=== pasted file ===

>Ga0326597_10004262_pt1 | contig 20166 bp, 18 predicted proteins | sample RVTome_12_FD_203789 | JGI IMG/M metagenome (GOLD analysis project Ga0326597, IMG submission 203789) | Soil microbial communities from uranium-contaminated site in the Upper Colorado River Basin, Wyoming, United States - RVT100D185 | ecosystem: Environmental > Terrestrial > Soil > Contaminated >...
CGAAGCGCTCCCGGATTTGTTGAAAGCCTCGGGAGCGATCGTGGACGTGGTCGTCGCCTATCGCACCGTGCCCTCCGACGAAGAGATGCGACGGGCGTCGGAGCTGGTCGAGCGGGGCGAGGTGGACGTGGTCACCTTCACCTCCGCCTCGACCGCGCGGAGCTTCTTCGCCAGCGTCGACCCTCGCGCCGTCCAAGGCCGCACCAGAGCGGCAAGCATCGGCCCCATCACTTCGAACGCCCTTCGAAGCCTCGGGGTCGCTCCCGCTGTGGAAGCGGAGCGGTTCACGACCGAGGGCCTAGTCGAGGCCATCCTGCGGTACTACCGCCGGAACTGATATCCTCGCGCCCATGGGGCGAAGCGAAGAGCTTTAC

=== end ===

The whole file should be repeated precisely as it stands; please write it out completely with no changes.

>Ga0326597_10004262_pt1 | contig 20166 bp, 18 predicted proteins | sample RVTome_12_FD_203789 | JGI IMG/M metagenome (GOLD analysis project Ga0326597, IMG submission 203789) | Soil microbial communities from uranium-contaminated site in the Upper Colorado River Basin, Wyoming, United States - RVT100D185 | ecosystem: Environmental > Terrestrial > Soil > Contaminated >...
CGAAGCGCTCCCGGATTTGTTGAAAGCCTCGGGAGCGATCGTGGACGTGGTCGTCGCCTATCGCACCGTGCCCTCCGACGAAGAGATGCGACGGGCGTCGGAGCTGGTCGAGCGGGGCGAGGTGGACGTGGTCACCTTCACCTCCGCCTCGACCGCGCGGAGCTTCTTCGCCAGCGTCGACCCTCGCGCCGTCCAAGGCCGCACCAGAGCGGCAAGCATCGGCCCCATCACTTCGAACGCCCTTCGAAGCCTCGGGGTCGCTCCCGCTGTGGAAGCGGAGCGGTTCACGACCGAGGGCCTAGTCGAGGCCATCCTGCGGTACTACCGCCGGAACTGATATCCTCGCGCCCATGGGGCGAAGCGAAGAGCTTTAC